I would like to write once more about Mexican painter and anthropologist Miguel Covarrubias, whom I rediscovered in 2007 while travelling in Singapore, where I found a book about his life and work in Bali, Indonesia, a book that opened to me the doors to his interest for Balinese performing arts and re-awoke my desire to witness them in person.
When I arrived to Bali in 2009 I thought I was going to meet a world disfigured by the civilization of tourism that, among concrete, pollution and technology erase every vestige of beauty and living cultural force of peoples, but it wasn't so. If you know how to unveil the curtains that hide the huge cultural life, you will be able to live what Covarrubias told us in words and pictures. So I lived my own dream with the passion for adventure of a tourist visiting the land for the first time, of a researcher, and of a child who enjoys the theater of different peoples as if it were a new toy.
I did not travel there, like I said, for an encounter with the Mexican master, but it was inevitable that, even with all the surrounding noise from the overwhelming tourism on the island, I would still find clearings of the great life that Bali, the Balinese and their wonderful theatre still enjoy. I explored some of the steps that one Mexican adventurer, working for the New York frivolous elite of the 30s of the twentieth century, expressed in drawings and filmed images, recording in the memory of the West everything that moved and was beautiful in his eyes, material which remains as one of the most interesting documents from the meeting of different cultures in the history of mankind.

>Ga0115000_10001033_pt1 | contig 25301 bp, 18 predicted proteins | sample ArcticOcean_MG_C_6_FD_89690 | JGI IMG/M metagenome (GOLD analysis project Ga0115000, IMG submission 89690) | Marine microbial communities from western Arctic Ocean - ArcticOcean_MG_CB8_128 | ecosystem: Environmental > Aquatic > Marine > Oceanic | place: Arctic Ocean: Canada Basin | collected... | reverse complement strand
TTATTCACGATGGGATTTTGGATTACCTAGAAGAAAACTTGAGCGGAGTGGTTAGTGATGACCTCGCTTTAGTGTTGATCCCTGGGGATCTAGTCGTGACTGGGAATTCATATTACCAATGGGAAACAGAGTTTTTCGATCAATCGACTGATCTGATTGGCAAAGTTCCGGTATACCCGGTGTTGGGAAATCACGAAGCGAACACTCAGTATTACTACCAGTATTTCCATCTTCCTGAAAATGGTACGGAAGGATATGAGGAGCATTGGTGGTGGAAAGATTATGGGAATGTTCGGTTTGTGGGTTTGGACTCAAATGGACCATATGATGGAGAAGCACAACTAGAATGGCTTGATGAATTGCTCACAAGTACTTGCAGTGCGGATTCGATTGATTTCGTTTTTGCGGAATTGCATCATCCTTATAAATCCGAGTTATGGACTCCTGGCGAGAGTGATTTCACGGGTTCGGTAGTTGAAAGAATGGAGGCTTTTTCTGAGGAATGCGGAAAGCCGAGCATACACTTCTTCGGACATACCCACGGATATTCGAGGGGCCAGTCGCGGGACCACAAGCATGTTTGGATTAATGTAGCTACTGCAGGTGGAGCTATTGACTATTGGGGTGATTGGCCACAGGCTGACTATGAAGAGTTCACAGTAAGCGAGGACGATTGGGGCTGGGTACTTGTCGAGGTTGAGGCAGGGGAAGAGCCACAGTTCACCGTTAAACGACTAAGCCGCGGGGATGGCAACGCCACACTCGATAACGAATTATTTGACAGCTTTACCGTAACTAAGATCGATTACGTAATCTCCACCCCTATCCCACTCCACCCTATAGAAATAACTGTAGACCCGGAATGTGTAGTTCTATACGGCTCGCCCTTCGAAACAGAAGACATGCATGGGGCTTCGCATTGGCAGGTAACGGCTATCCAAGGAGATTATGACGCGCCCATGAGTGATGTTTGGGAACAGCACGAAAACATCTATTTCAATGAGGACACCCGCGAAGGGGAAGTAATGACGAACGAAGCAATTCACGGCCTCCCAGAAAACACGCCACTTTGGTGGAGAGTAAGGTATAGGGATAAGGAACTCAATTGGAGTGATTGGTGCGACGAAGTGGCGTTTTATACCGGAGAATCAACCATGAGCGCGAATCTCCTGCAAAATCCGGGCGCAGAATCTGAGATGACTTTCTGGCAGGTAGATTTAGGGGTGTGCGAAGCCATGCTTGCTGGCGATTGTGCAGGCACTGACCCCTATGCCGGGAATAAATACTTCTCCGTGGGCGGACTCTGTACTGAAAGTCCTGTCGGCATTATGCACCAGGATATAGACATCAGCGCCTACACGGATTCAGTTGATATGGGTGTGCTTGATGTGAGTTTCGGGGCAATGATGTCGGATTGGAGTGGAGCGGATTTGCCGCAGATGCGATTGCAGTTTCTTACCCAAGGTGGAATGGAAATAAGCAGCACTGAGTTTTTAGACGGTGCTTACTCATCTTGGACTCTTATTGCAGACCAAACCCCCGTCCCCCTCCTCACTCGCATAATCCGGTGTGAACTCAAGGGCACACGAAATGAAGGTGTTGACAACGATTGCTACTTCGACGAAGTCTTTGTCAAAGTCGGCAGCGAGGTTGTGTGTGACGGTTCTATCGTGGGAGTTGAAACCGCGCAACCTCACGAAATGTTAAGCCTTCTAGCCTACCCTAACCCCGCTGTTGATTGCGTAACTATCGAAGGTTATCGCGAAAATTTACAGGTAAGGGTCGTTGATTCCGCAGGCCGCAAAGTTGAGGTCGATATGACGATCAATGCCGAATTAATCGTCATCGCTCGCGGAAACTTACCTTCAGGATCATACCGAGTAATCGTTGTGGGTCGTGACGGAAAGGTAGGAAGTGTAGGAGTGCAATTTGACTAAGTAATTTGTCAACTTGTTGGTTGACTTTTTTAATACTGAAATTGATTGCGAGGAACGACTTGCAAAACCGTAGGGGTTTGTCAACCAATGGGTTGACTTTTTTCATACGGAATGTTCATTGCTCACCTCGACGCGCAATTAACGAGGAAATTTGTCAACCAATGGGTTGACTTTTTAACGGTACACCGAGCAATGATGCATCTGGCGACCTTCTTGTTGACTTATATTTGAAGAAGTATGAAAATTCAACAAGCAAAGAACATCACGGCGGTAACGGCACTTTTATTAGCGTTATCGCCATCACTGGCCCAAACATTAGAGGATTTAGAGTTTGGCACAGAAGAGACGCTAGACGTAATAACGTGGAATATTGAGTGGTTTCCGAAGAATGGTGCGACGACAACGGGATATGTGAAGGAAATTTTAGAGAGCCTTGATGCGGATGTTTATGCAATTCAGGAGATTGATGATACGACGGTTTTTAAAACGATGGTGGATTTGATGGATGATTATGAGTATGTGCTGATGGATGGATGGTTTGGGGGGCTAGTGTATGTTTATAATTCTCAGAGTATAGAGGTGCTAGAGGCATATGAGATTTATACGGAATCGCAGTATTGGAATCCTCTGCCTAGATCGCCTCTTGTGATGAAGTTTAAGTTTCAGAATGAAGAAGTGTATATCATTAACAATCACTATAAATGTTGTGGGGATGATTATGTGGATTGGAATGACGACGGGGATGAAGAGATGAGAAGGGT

I found his book on Bali, Island of Bali, in a common library; I saw the projection, at a café-theatre, of the documentary scenes on Balinese life and art that he filmed with the most advanced technology of that time, a handheld 8 millimeter camera. In a museum visit I found what is, apparently, the only picture by him on the island. Above all, I was a spectator and observer of Balinese theater, art and religion. I dreamt his dream, and lived it, which is why I now write to you.
Gustavo Thomas at the ARMA museum next to "Dressing the dancers" by Miguel Covarrubias. (July, 2009)
And so I start a long and intense series of posts on this visit to Bali. In them I'll show (in video and photos) a wide spectrum of performances and ceremonies which I witnessed, and I'll try to compare them by showing those that Covarrubias saw and documented (of which I managed to obtain a copy); I will also try to expose my point of view as a creator and researcher, as well as my pleasure for what I watched.
It's a plan that excites me a lot and I hope it will also arouse the interest of my cyber-readers, especially in Mexico and Spanish speaking countries where there is so little information and so few accounts on this kind of performing art.